frank

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See also: Frank

English[edit]

English Wikipedia has an article on:
Wikipedia

Pronunciation[edit]

Etymology 1[edit]

Middle English, from Old French franc (free), in turn from the name of an early Germanic confederation, the Franks.

Adjective[edit]

frank (comparative franker, superlative frankest)

  1. honest, especially in a manner that seems slightly blunt; candid; not reserved or disguised.
    May I be frank with you?
  2. (medicine) unmistakable, clinically obvious, self-evident
    The research probes whether treating pre-diabetes with metformin can prevent progression to frank diabetes.
  3. (obsolete) Unbounded by restrictions, limitations, etc.; free.
  4. (obsolete) Liberal; generous; profuse.
  5. (obsolete, derogatory) Unrestrained; loose; licentious.
    (Can we find and add a quotation of Spenser to this entry?)

Derived terms[edit]

Translations[edit]

Noun[edit]

frank (plural franks)

  1. (uncountable) Free postage, a right exercised by governments (usually with definite article).
    • October 5, 1780, William Cowper, letter to Rev. William Unwin
      I have said so much, that, if I had not a frank, I must burn my letter and begin again.
  2. (countable) The notice on an envelope where a stamp would normally be found.

Verb[edit]

US franking mark

frank (third-person singular simple present franks, present participle franking, simple past and past participle franked)

  1. To place a frank on an envelope.
    • 1811, Jane Austen, Sense and Sensibility, chapter 20
      It will be so ridiculous to see all his letters directed to him with an M.P.—But do you know, he says, he will never frank for me?
  2. To exempt from charge for postage, as a letter, package, or packet, etc.
  3. To send by public conveyance free of expense.
    (Can we find and add a quotation of Charles Dickens to this entry?)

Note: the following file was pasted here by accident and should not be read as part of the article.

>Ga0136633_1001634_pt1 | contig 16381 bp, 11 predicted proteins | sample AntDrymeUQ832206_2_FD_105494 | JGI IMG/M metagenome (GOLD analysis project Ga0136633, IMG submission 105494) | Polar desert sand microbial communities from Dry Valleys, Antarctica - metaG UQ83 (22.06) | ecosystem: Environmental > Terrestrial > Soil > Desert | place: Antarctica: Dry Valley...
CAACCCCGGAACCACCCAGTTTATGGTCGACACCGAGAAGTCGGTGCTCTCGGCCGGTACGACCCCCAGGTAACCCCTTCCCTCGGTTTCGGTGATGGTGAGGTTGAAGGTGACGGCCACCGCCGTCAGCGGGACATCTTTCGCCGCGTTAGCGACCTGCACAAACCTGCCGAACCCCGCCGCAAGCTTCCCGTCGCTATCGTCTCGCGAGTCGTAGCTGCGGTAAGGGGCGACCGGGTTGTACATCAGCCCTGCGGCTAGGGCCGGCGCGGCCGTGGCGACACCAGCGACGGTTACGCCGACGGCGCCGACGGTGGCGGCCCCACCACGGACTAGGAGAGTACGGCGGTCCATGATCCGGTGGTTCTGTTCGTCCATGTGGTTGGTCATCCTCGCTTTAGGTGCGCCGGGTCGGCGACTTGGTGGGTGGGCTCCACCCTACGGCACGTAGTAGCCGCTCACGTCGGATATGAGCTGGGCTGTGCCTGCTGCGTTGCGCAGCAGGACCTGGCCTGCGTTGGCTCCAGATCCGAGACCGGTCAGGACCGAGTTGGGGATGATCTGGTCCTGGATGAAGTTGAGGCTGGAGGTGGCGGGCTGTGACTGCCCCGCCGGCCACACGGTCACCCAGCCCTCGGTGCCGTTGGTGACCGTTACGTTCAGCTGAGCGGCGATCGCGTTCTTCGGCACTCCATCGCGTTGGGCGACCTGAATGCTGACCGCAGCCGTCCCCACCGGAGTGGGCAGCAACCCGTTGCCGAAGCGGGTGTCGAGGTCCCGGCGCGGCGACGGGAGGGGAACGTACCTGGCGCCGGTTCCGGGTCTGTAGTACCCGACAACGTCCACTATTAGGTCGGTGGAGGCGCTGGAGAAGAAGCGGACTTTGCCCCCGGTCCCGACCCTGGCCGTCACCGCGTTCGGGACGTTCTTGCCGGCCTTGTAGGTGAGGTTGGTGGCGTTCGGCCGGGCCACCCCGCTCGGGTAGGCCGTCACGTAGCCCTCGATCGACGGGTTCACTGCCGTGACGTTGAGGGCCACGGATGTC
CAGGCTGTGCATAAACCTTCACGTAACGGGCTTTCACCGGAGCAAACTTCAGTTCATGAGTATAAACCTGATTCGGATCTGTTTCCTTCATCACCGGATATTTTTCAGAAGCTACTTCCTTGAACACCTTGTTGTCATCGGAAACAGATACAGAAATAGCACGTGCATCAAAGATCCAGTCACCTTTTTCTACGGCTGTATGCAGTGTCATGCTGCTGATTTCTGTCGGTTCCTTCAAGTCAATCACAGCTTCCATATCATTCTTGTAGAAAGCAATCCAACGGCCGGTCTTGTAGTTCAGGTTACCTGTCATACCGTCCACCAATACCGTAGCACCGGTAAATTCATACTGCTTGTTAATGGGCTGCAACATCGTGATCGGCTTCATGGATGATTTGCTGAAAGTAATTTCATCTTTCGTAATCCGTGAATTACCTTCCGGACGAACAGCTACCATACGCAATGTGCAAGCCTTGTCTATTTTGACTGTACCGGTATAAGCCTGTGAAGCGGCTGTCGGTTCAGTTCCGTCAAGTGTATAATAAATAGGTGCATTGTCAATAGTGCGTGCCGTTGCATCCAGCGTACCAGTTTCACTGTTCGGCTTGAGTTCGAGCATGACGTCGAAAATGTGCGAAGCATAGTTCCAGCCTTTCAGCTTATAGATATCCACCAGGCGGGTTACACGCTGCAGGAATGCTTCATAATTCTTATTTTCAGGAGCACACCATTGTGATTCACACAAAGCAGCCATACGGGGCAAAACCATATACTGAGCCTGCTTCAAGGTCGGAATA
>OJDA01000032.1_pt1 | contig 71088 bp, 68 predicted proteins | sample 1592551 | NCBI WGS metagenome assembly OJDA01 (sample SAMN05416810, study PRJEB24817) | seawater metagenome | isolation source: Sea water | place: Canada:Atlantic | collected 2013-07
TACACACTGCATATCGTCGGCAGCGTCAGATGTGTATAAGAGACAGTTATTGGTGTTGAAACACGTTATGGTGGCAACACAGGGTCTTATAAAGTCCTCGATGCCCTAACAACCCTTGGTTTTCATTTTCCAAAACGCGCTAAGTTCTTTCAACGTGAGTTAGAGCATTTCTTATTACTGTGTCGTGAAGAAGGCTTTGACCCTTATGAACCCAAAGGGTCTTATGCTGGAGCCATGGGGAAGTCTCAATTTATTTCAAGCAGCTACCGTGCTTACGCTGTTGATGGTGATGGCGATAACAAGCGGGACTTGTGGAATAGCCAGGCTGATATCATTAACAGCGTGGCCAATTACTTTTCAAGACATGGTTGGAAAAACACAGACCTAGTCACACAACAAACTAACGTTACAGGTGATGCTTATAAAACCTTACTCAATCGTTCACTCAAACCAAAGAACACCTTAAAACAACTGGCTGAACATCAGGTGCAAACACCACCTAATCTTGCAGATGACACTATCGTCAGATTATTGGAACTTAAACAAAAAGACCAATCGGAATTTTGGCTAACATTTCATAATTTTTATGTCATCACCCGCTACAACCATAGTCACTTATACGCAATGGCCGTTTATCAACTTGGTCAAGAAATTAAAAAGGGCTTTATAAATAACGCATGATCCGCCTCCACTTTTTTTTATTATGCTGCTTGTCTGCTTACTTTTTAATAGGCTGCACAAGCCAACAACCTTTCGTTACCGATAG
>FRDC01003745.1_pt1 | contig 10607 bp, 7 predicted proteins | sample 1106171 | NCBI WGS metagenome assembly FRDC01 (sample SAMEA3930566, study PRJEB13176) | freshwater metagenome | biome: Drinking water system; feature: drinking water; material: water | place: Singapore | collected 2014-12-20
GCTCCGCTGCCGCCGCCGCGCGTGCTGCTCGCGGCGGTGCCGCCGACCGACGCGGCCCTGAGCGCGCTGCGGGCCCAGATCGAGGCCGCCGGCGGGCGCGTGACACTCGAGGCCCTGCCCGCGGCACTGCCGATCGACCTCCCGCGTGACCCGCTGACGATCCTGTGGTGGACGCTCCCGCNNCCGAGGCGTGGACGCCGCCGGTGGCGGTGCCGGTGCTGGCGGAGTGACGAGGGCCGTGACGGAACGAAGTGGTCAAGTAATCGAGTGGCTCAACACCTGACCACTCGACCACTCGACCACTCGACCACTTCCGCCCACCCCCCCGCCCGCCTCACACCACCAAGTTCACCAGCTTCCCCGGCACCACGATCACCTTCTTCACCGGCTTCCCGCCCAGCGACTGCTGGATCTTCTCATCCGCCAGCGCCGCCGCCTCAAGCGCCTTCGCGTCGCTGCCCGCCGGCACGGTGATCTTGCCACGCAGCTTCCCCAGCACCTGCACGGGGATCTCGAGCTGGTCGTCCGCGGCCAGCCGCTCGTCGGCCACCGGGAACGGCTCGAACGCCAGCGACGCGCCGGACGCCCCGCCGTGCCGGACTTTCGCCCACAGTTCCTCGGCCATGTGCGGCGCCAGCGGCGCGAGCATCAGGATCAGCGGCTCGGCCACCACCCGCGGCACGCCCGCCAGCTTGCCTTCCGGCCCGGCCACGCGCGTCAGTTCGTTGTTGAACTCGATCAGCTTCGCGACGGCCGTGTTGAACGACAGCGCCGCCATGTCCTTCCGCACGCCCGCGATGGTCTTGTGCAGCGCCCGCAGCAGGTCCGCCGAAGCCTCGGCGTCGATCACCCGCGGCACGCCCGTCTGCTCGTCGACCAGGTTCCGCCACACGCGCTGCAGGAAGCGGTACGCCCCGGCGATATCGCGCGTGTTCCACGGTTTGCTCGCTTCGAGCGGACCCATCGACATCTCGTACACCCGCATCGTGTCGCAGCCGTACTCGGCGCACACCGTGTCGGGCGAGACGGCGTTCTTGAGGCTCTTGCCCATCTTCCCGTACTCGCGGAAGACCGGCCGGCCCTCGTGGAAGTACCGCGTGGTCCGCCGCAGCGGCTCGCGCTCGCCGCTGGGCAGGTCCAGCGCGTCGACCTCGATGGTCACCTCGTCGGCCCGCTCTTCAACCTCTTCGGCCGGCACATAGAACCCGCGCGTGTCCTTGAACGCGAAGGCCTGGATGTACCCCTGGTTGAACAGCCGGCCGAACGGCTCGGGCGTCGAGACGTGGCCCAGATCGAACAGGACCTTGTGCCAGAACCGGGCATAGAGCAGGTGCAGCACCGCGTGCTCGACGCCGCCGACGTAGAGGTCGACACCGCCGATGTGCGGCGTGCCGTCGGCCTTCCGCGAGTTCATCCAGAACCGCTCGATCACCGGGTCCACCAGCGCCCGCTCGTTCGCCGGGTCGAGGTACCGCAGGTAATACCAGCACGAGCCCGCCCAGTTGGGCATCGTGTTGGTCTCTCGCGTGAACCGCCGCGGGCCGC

Translations[edit]

See also[edit]

Etymology 2[edit]

Shortened form of frankfurter.

A frank on a bun.

Noun[edit]

frank (plural franks)

  1. A hot dog or sausage.
    Synonyms: frankfurt, frankfurter
    Buy a package of franks for the barbecue.
    • 1978, Superman: The Movie, spoken by Perry White (Jackie Cooper):
      I want the name of this flying whatchamacallit to go with the Daily Planet like bacon and eggs, franks and beans, death and taxes, politics and corruption!
Related terms[edit]
See also[edit]

Etymology 3[edit]

Noun[edit]

frank (plural franks)

  1. (Britain) The grey heron.

Etymology 4[edit]

From Old French franc.

Noun[edit]

frank (plural franks)

  1. A pigsty.

Verb[edit]

frank (third-person singular simple present franks, present participle franking, simple past and past participle franked)

  1. To shut up in a frank or sty; to pen up; hence, to cram; to fatten.

Czech[edit]

Pronunciation[edit]

Noun[edit]

frank m

  1. franc (former currency of France and some other countries)
  2. franc (any of several units of currency such as Swiss franc)

Further reading[edit]


Dutch[edit]

Alternative forms[edit]

Etymology[edit]

From Middle Dutch vranc.

Pronunciation[edit]

Adjective[edit]

frank (comparative franker, superlative frankst)

  1. frank, candid, blunt, open-hearted
  2. (dated) cheeky, brazen

Inflection[edit]

Inflection of frank
uninflected frank
inflected franke
comparative franker
positive comparative superlative
predicative/adverbial frank franker het frankst
het frankste
indefinite m./f. sing. franke frankere frankste
n. sing. frank franker frankste
plural franke frankere frankste
definite franke frankere frankste
partitive franks frankers

Derived terms[edit]


Estonian[edit]

Etymology[edit]

(This etymology is missing or incomplete. Please add to it, or discuss it at the Etymology scriptorium.)

Noun[edit]

frank (genitive [please provide], partitive [please provide])

  1. franc

Declension[edit]

This noun needs an inflection-table template.


German[edit]

Etymology[edit]

From Middle High German franc, from Old French franc (free), of Germanic but eventually uncertain origin.

Pronunciation[edit]

Adjective[edit]

frank (not comparable)

  1. (archaic) frank

Usage notes[edit]

  • Now almost exclusively used in the (also somewhat dated) expression frank und frei.

Declension[edit]

Further reading[edit]

  • frank” in Duden online

Polish[edit]

Pronunciation[edit]

Noun[edit]

frank m anim

  1. franc

Usage notes[edit]

Unqualified modern usage typically refers to the Swiss franc.

Declension[edit]